"As a result of the outbreak of war I became  detached from  study and the university environment. I lost at that time  my father, the last man of my immediate family. [...] At the same time, more and more appeared in my mind the light: God wants that I become a priest. [...] all this happened against the background of the terrible events that unfolded around me in Krakow, Poland, in Europe and in the world. [...] I am thinking here particularly of those close to my heart, colleagues, also  those of Jewish descent  from  high school in Wadowice. [...] Well, in this great and terrible theatre of World War II many were spared. But every day I could be taken from the street, from the quarry or from the factory and transported to the camp. Sometimes I even asked myself, many of my peers were killed, why not me? Now I know that was not the case. [...] and reveals  another particularly important dimension of the history of my vocation. The years of World War II and the German occupation of the West and occupation from the Soviet East, entailed a large number of arrests and the exile of Polish priests to concentration camps. [...] Everything  said about the concentration camps, of course, is only part of the dramatic apocalypse of our century. And I say that, in order to emphasize that my priesthood is at this first stage, in keeping with the great sacrifice of the people of my generation, men and women. For me, the most difficult experiences have been spared by Providence, but because I have a greater sense of the debt in relation to so many people that I know, and even more numerous, these nameless, without distinction of nationality and language,  victims on the great altar of history, have contributed in some way to my vocation to the priesthood. In a sense, they introduced me to this path, in the light of the victims, appeared to me the truth - the deepest and most essential truth of the priesthood of Christ.[4]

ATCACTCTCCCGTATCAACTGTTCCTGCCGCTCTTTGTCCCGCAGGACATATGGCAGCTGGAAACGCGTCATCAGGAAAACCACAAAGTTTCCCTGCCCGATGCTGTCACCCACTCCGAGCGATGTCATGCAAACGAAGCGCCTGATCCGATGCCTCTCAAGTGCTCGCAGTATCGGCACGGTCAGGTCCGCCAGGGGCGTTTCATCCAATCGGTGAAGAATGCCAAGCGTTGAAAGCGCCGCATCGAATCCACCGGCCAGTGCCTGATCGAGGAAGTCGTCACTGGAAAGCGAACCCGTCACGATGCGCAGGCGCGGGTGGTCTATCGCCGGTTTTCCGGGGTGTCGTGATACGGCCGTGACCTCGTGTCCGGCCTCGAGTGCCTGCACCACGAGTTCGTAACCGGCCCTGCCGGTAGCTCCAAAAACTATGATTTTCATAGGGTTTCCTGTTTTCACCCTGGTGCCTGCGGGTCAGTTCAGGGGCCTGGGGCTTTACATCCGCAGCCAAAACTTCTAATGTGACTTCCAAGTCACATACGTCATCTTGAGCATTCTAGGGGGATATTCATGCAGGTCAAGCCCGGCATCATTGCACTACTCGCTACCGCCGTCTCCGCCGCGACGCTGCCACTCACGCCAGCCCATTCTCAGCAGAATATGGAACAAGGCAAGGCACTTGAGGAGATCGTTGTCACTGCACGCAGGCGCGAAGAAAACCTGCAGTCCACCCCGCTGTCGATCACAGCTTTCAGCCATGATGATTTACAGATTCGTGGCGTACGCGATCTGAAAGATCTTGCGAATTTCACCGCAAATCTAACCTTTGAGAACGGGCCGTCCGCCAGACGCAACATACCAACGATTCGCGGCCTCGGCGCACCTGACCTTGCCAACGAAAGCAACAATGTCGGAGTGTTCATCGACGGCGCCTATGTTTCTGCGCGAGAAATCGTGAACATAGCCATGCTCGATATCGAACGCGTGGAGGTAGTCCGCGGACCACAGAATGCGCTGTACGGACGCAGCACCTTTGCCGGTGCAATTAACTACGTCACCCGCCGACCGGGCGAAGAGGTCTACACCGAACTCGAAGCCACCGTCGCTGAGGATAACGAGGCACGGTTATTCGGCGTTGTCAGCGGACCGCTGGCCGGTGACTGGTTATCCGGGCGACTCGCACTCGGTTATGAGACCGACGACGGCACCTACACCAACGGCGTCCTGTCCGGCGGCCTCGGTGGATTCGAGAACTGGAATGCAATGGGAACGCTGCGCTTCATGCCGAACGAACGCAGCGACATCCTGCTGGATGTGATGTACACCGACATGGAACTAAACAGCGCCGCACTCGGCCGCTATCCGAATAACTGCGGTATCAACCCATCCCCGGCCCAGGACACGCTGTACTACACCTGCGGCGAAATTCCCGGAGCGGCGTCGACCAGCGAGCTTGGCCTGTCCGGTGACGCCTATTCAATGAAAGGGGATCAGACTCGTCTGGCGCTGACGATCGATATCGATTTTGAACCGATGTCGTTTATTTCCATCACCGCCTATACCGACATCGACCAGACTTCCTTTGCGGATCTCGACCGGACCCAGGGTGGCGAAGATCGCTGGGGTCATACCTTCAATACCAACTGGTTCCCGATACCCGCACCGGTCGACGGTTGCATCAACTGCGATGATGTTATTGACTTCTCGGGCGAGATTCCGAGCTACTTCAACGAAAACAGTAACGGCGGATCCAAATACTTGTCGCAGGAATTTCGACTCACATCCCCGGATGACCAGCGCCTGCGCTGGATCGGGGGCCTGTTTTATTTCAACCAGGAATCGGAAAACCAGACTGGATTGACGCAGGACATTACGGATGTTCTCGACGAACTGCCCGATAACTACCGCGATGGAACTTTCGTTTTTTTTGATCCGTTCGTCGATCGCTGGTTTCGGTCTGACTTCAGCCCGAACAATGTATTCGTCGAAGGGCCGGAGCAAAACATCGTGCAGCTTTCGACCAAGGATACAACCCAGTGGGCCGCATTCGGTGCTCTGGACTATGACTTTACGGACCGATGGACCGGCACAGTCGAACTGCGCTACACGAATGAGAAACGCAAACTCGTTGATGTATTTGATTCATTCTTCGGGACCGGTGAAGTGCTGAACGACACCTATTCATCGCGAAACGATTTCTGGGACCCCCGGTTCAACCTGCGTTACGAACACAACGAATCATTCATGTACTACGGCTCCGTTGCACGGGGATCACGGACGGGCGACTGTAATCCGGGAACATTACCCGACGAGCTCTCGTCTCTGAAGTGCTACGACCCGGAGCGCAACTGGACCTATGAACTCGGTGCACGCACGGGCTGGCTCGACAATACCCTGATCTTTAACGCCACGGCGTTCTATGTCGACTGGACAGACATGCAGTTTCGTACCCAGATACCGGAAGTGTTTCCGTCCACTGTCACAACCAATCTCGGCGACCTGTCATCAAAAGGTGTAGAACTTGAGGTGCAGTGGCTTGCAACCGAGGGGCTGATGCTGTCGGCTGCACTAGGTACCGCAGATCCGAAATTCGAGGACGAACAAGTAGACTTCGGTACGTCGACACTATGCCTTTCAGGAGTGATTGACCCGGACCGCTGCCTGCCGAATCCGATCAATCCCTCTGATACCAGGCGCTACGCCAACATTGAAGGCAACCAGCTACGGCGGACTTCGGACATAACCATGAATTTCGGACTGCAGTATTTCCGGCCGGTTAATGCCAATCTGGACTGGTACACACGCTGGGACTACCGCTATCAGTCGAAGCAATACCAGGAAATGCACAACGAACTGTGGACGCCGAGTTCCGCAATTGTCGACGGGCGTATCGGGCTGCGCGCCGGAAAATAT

From 4th July 1958 when Karol Wojtyla was appointed auxiliary bishop of Krakow, until his election as Pope on 16th October 1978, the area where Auschwitz is located was part of his pastoral responsibility. How was he to see the challenge of this soil ?

Cardinal Wojtyla believed that the first thing you should do is to pray for the dead. In 1970, on All Souls' Day he said in Oswiecim:

"What a vast crowd could be here in this place, if everyone wanted to come to the graves of their loved ones and light candles and lay wreaths and make a chorus of prayer!  There would be a huge crowd! Many languages; like the languages that are written at the monument of the memorial site at the crematoria in Birkenau. [...] We are here, dear brothers and sisters, representatives of the multitudes who should come to this place – multitudes of many languages. "[5]

This ground obliges those whom it was given by destiny to live here, to intercede and pray for the dead. All the more so it obligates us as Christians:

  "All this we bring to the sacrifice of Jesus Christ. [...] We, the living Church on earth - we, the descendants of those dead and martyred - in the sacrifice of Christ we put our intercession, our advocacy, our most humble prayer; so that for the victims of this modern Calvary, He who on Calvary gave his life for all humankind, becomes their Savior and reward. To accept them all: in the many thousands and millions, multitudes, to accept them all in these apocalyptic dimensions. [...] Here it is [...] the substance of our common prayer, the content of our faith, the content of what we wish to express here: for ourselves and for our entire nation and for the whole of  humanity. "[6]

It was in this spirit, also in 1979, that the Pope said, "so I come and I kneel on this Golgotha of the modern world, on these tombs, largely nameless, like a great tomb of the Unknown Soldier."[7]

Maximilian Kolbe

During this time, in the early 1970's, preparations began for the beatification of Father Maximilian Kolbe. A year before the event, Cardinal Wojtyla said:

"It would be a great sign of heaven, as though the heavenly Father himself pointed his finger at this contemporary Calvary of the human family ... And as if he had said, that from this cross is born salvation." [8]